• Scrolling down the page you will find sports activities for use with five different calculators
    • Keep scrolling to our Quick Start Guides for 6 of our calculators (including Prizm)
    • Keep scrolling to Subject-specific Teacher Resource Guides and Calculator Tips
    • Scroll further to see all our grade-level and subject-level resource books that contain complete lessons
  2. If you look at our products page, under Software & Additional Products, you will be able to scroll through all our grade-specific/subject-specific resource books: http://www.casioeducation.com/products/Calculators_%26_Dictionaries/Software_%26_Additional_Products/ED-WKBK-PRECALC
  3. Here’s a short-link to our Casio Lesson Library (with teacher created activities): http://www.casioeducation.com/lesson_library
  4. Short-link to Guided tours for the Prizm: http://www.casioeducation.com/resource/prizm/features/index.html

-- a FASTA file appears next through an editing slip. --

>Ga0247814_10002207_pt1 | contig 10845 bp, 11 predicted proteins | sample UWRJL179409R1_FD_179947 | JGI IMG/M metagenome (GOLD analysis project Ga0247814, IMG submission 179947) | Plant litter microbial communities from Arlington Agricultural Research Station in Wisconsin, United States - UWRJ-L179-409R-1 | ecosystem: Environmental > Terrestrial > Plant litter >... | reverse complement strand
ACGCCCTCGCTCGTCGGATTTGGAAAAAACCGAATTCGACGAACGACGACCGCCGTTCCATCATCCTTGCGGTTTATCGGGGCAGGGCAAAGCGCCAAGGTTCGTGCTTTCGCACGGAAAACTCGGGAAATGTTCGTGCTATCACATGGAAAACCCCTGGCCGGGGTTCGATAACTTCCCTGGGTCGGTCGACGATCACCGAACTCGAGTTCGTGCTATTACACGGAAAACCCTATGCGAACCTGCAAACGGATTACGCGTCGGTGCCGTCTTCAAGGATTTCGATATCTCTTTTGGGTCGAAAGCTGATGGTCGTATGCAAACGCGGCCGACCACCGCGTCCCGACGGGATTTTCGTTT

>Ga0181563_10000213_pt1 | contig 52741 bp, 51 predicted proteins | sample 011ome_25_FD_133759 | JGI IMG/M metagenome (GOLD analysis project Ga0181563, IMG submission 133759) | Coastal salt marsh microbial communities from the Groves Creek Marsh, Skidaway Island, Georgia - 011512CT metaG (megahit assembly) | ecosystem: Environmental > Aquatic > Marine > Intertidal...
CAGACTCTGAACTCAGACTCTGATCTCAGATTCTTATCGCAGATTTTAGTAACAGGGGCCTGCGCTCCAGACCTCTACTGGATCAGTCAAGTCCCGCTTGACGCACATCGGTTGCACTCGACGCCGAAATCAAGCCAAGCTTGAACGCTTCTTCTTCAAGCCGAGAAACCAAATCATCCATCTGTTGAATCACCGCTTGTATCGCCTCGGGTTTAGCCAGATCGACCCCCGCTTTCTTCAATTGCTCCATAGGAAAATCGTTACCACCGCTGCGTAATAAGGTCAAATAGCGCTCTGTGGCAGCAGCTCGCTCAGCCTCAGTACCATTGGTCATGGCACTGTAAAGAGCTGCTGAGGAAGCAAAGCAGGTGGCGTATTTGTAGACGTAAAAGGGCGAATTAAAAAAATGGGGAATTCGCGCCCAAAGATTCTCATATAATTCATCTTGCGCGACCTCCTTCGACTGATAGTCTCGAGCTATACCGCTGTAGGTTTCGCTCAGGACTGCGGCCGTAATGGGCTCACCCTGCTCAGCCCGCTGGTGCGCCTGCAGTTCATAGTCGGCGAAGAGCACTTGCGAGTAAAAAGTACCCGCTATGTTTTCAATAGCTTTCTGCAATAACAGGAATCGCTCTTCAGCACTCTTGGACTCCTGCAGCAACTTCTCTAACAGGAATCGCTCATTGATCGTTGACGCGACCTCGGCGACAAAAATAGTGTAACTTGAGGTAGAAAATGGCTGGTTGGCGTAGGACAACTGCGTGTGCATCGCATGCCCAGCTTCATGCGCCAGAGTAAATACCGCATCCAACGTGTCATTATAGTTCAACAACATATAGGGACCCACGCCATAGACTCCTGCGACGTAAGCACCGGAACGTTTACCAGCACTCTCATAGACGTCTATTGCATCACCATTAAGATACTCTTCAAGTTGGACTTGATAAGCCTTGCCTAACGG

5. 2016-05-13_12-56-04If you are interested in the Prizm, we have a whole webpage dedicated to Prizm activities and support, which includes lessons, videos, and also has the OS updates. http://www.casioeducation.com/prizm 
  6. We have a free online course for the Prizm (self-paced).  If you complete the course, you get the Prizm (fx-CG) emulator software for free. http://www.casioeducation.com/educators/online_training
  7. Free webinars on many math topics (statistics, geometry, algebra, calculus, etc.)(you do have to register your email to view these, but they are free): http://www.casioeducation.com/educators/webinars
  8. Links to manuals for specific calculators: http://www.casioeducation.com/support/manuals
  9. And let’s not forget the videos showing you how-to’s and comparisons! https://www.youtube.com/user/CasioPrizm/videos?view=0&sort=dd&shelf_id=2  and http://www.casioeducation.com/resource/HTML/edu_videoPage.html

As you can see, we have a ton of support for teachers and students wanting to use and learn-to-use Casio calculators to support their instruction and/or math learning. We hope those of you out there excited to start working with Casio calculators start using these supports. We are educators here at Casio and want you to love the calculators as much as we do!!

Random Numbers to Spark Student Thinking